Edwin Rodriguez has said he believes he got a sneak preview five months ago of how to attack Thomas Williams Jr. when the 175-pounders meet on April 30. Williams' response: Consider the feeling mutual.
Rodriguez and Williams fought on the same November 13 card in Biloxi, Mississippi, with both fighters gaining stoppage victories—but not before both rose from the canvas themselves.
Facing unbeaten prospect Michael Seals, Edwin Rodriguez (28-1, 19 KOs) was floored twice in the opening round and barely made it to the bell, but was able to rally and gain a third-round TKO. Prior to Rodriguez's victory, Thomas Williams Jr. (19-1, 13 KOs) also got dropped in the first round by Humberto Savigne, but he too battled back and won by second-round TKO.
So just as Rodriguez claimed he believes Savigne provided the blueprint for beating Williams, the "Top Dog" thinks Seals did the same. Namely, Williams intends to apply some potent early pressure and "bring the fight" to Rodriguez when the two meet in the scheduled 10-round bout at the StubHub Center in Carson, California (Fox, 8 p.m. ET/5 p.m. PT).
More importantly, Williams insists he'll finish what Seals couldn't.
What about Rodriguez's assertion that he spotted exposable flaws in Williams' game during the fight with Savigne? Williams isn't buying it.
For one thing, the 28-year-old southpaw believes a lengthy layoff leading up to the Savigne fight was to blame for his shaky early start. His previous fight was a 10-round unanimous decision over Michael Gbenga in Chicago in December 2014.
“I had to shake off the ring rust [against Savigne],” says Williams, who exchanged first-round knockdowns with Savigne before taking him out in Round 2. “I came out and dropped him, and then he came back and put me down with a right hand. But if you go back and look at it, he stepped on my foot when he hit me.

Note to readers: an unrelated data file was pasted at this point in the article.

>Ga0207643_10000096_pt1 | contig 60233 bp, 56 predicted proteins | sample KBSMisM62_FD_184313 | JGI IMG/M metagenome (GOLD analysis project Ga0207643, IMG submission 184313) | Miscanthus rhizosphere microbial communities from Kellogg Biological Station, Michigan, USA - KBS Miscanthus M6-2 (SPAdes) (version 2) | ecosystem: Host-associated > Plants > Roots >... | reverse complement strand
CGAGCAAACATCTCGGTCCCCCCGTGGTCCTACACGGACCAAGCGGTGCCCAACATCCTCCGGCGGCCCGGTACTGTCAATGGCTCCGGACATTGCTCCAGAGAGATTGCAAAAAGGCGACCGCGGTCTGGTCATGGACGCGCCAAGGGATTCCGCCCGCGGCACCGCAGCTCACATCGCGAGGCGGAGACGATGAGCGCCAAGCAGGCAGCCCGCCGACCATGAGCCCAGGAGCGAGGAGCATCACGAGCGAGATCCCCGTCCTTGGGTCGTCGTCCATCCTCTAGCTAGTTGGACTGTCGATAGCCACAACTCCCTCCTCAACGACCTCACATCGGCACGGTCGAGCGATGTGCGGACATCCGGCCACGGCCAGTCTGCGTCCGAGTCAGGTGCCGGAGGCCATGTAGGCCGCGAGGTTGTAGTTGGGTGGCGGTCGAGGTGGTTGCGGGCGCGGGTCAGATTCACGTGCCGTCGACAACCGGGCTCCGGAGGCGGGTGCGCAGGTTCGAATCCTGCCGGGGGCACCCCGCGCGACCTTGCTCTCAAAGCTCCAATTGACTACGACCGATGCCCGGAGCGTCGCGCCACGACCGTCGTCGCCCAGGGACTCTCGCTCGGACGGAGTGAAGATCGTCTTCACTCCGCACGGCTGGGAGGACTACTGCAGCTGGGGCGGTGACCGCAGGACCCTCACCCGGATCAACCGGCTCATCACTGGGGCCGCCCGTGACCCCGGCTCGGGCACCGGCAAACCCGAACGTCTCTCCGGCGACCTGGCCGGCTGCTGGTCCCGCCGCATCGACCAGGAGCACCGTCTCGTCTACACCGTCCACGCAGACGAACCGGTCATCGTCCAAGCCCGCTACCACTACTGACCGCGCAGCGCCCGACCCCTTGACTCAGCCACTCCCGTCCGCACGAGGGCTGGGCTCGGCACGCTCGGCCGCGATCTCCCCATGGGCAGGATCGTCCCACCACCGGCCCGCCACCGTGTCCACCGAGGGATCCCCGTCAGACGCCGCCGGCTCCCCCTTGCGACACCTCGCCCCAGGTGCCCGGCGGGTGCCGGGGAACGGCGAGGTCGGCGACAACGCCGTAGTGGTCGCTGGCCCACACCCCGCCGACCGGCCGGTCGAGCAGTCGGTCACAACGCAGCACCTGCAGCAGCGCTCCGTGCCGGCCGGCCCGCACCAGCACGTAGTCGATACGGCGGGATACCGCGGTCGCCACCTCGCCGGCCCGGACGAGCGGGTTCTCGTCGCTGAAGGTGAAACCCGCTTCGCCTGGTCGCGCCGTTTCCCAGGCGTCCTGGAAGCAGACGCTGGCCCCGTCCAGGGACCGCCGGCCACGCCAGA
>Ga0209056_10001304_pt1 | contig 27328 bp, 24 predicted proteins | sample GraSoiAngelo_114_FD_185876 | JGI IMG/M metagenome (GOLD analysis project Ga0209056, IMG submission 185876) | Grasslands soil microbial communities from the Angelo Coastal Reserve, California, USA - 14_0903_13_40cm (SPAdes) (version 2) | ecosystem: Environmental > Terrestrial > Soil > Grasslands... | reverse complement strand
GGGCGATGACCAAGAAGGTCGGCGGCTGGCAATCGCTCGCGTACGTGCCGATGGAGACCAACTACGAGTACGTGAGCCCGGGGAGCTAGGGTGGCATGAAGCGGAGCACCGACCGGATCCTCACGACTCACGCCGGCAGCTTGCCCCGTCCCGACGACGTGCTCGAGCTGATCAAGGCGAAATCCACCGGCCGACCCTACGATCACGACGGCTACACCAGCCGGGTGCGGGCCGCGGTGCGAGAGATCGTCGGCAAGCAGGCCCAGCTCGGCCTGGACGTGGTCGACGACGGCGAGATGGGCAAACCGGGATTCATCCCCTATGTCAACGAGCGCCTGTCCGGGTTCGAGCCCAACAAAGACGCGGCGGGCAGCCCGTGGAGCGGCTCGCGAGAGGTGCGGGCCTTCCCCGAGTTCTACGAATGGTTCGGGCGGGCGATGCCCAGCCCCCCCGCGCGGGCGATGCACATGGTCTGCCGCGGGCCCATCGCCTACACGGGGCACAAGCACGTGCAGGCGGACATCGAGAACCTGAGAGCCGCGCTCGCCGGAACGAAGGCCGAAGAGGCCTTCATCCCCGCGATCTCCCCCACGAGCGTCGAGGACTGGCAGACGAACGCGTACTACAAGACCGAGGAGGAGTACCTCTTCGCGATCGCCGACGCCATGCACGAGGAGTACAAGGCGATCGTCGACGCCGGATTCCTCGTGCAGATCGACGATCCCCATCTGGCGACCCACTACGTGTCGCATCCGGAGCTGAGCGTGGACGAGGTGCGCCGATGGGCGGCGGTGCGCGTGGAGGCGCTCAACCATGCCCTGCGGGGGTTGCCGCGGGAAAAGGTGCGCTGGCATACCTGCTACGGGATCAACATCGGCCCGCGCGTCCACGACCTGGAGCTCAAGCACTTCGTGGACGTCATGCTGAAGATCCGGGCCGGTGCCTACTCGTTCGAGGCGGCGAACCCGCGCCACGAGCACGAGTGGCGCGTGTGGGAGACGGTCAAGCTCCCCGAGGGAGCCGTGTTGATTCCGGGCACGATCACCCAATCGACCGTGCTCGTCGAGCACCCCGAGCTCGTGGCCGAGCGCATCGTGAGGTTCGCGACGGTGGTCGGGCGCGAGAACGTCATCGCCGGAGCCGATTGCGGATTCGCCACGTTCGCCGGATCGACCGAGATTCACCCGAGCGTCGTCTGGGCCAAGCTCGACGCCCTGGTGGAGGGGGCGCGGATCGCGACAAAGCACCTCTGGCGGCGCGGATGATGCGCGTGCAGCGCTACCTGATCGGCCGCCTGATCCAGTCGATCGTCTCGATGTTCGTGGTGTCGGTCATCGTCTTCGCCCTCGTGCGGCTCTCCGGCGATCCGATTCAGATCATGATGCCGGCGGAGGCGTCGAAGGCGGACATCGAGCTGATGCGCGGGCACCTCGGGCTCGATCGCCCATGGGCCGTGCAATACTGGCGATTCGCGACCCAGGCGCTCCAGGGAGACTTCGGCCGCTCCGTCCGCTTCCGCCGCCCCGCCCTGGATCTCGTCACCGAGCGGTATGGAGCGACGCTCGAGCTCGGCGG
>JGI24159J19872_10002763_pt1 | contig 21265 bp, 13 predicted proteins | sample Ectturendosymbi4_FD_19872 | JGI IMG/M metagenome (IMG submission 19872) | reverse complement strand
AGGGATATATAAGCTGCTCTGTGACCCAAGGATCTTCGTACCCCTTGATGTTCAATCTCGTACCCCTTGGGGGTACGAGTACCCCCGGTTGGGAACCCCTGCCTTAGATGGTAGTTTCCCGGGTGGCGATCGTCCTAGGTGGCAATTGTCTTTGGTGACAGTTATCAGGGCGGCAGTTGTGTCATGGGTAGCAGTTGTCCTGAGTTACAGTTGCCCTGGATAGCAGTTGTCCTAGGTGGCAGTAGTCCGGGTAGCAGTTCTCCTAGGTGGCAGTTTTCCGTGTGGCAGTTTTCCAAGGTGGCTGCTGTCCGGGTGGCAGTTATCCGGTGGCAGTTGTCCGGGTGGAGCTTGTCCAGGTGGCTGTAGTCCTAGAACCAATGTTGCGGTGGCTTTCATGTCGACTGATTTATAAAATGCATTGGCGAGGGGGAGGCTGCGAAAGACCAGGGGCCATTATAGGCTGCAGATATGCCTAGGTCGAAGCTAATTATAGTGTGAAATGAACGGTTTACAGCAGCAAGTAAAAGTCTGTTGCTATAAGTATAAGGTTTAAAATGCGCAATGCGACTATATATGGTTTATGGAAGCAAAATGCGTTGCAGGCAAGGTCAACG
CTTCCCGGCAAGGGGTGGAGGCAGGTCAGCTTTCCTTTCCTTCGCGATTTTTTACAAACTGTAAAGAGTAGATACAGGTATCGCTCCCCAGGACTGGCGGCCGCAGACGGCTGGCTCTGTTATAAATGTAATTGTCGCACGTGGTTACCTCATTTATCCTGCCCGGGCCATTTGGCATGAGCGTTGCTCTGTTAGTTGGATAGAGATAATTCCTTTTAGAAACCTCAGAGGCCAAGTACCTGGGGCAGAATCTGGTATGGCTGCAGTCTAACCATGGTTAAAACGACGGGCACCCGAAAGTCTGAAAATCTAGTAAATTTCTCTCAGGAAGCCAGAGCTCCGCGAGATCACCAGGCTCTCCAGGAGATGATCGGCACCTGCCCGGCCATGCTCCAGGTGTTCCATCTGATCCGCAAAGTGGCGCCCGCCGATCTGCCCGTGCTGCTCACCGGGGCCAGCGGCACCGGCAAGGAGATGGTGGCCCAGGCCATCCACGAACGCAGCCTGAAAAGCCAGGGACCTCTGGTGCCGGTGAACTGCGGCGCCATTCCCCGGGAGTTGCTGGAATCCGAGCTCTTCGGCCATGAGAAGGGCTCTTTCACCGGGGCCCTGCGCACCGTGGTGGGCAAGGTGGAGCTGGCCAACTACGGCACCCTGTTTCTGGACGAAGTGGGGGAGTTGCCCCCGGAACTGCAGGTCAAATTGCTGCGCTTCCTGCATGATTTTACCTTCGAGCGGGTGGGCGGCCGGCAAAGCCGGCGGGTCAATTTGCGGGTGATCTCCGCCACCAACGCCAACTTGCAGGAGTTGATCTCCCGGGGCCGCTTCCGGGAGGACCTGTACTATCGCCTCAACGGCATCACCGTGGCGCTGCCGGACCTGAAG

“I was never really hurt by his punch. I was calm, and I was able to go back and get him out of there. It was a very exciting fight and I've received a lot of good feedback, and my fans are anxious for me to get back into the ring and do it again."
Williams was storming toward title contention before being stopped in the fifth round by former 175-pound world champion Gabriel Campillo in August 2014. A victory over the 30-year-old Rodriguez, whose only loss came to Andre Ward in November 2013, would propel Williams right back into the championship picture.
Of course, Rodriguez doesn't plan on letting that happen, having predicted that he'll previal by knockout on April 30. As for Williams, he plans to let his fists in the ring do his talking.
“Honestly, I don’t care what Rodriguez has to say, now or later,” Williams says. “I’m just staying focused on what I’m supposed to do.”
For a complete look at Rodriguez vs Williams, visit our fight page.